Sex abuse ring investigation in South Korea to go public in rare move

South Korean suspect Cho Ju-bin (centre) is surrounded by reporters as he is transferred to a prosecutor's office, at a police station in Seoul. South Korea, on March 25, 2020.
South Korean suspect Cho Ju-bin (centre) is surrounded by reporters as he is transferred to a prosecutor's office, at a police station in Seoul. South Korea, on March 25, 2020.PHOTO: AFP

SEOUL (THE KOREA HERALD/ASIA NEWS NETWORK) - Seoul prosecutors have said the investigation into a South Korean man who allegedly ran an online sexual abuse ring targeting girls and women will go public.

According to the Seoul Central District Prosecutors' Office, a committee mandated to review the propriety of disclosing information about criminal cases decided on Wednesday (March 25) to open up the ongoing investigation into Cho Ju-bin.

This marks a rare exception from a Justice Ministry directive in effect since December that forbids publicising criminal cases until the investigation is concluded and guilt is established.

An official at the prosecutor's office said on Thursday that the committee reached the decision "in light of the gravity of the allegations, and other considerations of public interest such as deterring recidivism and similar offences."

Cho, 24, is accused of blackmailing his victims, a large number of whom were minors, into performing violent sex acts and selling footage of the acts on messaging platform Telegram. Reports say as many as 260,000 men were members of the online network where the abusive images were traded. Membership was purchased with cryptocurrency.

In an apparent admission of guilt, Cho said before reporters at a Seoul police station on Wednesday: "I apologise to those who were hurt by me."

On Thursday, prosecutors said they interviewed Cho's lawyer, who officially abandoned the case the previous day, citing inconsistencies between his client's claims and factual circumstances that surfaced later. A pro bono attorney will likely be appointed to defend Cho, prosecutors said.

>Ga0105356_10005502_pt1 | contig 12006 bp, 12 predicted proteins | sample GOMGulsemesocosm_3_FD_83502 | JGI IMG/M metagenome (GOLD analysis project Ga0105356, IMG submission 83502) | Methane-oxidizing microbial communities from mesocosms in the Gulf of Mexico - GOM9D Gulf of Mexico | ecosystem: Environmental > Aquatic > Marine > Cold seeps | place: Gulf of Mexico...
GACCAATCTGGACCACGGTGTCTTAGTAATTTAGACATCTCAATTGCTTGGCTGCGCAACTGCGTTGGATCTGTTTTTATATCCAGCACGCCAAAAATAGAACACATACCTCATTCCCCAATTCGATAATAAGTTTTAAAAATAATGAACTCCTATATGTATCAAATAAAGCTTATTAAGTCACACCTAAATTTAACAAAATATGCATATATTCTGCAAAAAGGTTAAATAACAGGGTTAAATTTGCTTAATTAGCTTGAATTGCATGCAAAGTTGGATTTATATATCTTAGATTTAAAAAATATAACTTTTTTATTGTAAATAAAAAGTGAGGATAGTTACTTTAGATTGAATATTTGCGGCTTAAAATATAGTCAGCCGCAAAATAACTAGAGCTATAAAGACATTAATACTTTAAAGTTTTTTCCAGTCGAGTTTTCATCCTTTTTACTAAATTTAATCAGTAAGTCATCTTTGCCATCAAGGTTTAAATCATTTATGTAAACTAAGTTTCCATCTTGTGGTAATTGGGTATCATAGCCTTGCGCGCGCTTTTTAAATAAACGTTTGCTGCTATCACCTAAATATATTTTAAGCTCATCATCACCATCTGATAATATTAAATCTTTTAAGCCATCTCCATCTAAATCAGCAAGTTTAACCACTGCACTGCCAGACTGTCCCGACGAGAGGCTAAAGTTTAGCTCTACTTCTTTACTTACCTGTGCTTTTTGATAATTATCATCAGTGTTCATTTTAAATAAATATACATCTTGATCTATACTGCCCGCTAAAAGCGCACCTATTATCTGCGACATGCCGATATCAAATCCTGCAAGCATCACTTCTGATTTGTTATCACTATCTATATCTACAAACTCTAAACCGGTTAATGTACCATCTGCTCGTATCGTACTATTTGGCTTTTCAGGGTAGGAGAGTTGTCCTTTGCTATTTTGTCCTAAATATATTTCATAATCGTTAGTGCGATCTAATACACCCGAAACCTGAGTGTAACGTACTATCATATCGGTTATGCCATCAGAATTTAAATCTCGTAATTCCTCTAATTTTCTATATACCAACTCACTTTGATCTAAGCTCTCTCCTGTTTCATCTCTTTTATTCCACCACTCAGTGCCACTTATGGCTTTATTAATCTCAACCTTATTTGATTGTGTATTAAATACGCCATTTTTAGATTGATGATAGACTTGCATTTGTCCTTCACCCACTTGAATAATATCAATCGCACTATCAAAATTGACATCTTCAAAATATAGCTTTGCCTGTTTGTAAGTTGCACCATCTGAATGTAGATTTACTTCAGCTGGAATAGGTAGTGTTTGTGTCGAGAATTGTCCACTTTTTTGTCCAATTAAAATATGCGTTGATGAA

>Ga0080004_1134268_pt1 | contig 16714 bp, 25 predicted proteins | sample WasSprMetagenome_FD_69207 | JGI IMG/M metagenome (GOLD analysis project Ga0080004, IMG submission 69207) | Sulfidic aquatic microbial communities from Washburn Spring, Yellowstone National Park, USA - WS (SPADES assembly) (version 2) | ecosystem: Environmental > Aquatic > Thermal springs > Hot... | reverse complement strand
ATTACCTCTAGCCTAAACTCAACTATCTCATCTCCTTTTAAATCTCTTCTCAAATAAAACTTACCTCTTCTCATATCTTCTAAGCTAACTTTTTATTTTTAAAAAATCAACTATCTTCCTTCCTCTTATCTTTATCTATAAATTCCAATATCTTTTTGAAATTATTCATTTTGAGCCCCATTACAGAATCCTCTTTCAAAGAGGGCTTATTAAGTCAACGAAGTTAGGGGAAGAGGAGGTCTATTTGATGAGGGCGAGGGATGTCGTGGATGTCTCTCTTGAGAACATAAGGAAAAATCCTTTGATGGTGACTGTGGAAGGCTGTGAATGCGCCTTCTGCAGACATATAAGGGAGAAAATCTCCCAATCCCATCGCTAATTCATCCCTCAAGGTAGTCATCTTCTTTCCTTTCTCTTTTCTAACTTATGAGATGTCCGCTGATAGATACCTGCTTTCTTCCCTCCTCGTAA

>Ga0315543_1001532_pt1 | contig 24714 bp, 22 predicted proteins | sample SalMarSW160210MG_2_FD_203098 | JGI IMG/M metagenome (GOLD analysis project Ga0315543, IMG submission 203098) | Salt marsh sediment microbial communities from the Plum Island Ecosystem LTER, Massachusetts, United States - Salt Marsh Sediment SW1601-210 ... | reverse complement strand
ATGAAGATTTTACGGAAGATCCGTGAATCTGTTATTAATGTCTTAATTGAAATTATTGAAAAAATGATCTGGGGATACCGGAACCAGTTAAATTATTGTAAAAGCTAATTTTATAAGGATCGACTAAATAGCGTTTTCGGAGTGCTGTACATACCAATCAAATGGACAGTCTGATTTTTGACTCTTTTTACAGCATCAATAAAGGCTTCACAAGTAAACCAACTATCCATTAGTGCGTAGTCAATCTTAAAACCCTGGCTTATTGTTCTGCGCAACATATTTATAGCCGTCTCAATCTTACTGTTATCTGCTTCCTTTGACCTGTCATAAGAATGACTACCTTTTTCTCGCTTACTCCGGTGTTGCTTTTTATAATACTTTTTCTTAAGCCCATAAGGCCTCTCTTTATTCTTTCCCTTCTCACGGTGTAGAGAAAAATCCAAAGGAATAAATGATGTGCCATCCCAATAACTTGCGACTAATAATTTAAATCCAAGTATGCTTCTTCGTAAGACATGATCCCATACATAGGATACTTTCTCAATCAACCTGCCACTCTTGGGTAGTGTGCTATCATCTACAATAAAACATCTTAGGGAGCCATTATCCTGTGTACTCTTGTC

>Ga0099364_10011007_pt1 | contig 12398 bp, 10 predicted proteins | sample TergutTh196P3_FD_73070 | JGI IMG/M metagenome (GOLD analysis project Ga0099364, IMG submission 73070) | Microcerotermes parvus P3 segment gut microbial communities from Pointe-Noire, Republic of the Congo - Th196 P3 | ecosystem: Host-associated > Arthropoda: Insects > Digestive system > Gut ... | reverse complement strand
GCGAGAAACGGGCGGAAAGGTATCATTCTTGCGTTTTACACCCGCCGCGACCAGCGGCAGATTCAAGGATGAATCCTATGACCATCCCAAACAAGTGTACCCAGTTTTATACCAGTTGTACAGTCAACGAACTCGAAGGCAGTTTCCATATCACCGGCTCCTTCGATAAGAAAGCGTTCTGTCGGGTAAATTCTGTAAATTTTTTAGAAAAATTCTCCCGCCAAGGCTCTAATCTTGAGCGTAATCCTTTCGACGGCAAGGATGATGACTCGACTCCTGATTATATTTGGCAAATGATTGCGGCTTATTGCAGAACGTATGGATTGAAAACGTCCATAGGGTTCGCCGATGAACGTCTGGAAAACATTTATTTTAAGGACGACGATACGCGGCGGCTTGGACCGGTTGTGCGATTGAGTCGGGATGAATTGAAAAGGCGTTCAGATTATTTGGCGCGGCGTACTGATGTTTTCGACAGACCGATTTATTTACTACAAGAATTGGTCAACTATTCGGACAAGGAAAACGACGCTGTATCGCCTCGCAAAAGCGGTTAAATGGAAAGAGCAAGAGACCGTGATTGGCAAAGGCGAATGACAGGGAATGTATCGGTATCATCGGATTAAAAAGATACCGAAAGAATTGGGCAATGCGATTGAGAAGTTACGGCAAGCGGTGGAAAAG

Prosecutors grilled Cho on Thursday after he agreed to undergo questioning in the absence of an attorney.

In an announcement made the same day, the Justice Ministry said the task force team leading the response to the mammoth scandal will be joined by Seo Ji-hyeon, a high-profile prosecutor who set off the #MeToo movement here with televised testimony that she had been sexually molested by a senior male prosecutor.

 
 
 

The addition of Seo is reflective of growing public calls to have women in charge of the investigation. An online Cheong Wa Dae petition posted on Tuesday demanding more female police officers and prosecutors in the case garnered over 169,000 signatures as of Thursday afternoon.

Justice Minister Choo Mi-ae said on Tuesday that the sexual blackmail ring was a result of Korea's permissive attitude toward sex crimes in cyberspace.

Cho's case will be sent to court after a maximum 20-day investigation by prosecutors. He is now at a Seoul detention centre.

Meantime, the Seoul Metropolitan Police Agency said on Thursday that a 16-year-old boy has been sent to prosecutors for running a separate Telegram group chat for sharing clips of child sex abuse.

The group, believed to have been formed in October last year, had between 8,000 and 20,000 men in its membership, according to police. The exact size of the group was hard to track because users were constantly joining and leaving, police said.